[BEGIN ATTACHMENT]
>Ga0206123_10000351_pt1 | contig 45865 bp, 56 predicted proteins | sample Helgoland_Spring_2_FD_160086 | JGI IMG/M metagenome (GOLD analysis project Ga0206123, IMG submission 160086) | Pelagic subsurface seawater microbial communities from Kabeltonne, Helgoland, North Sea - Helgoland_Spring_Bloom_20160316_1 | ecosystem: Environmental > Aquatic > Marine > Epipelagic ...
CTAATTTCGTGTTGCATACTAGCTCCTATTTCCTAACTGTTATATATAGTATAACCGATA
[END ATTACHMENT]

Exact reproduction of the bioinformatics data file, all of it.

>Ga0206123_10000351_pt1 | contig 45865 bp, 56 predicted proteins | sample Helgoland_Spring_2_FD_160086 | JGI IMG/M metagenome (GOLD analysis project Ga0206123, IMG submission 160086) | Pelagic subsurface seawater microbial communities from Kabeltonne, Helgoland, North Sea - Helgoland_Spring_Bloom_20160316_1 | ecosystem: Environmental > Aquatic > Marine > Epipelagic ...
CTAATTTCGTGTTGCATACTAGCTCCTATTTCCTAACTGTTATATATAGTATAACCGATA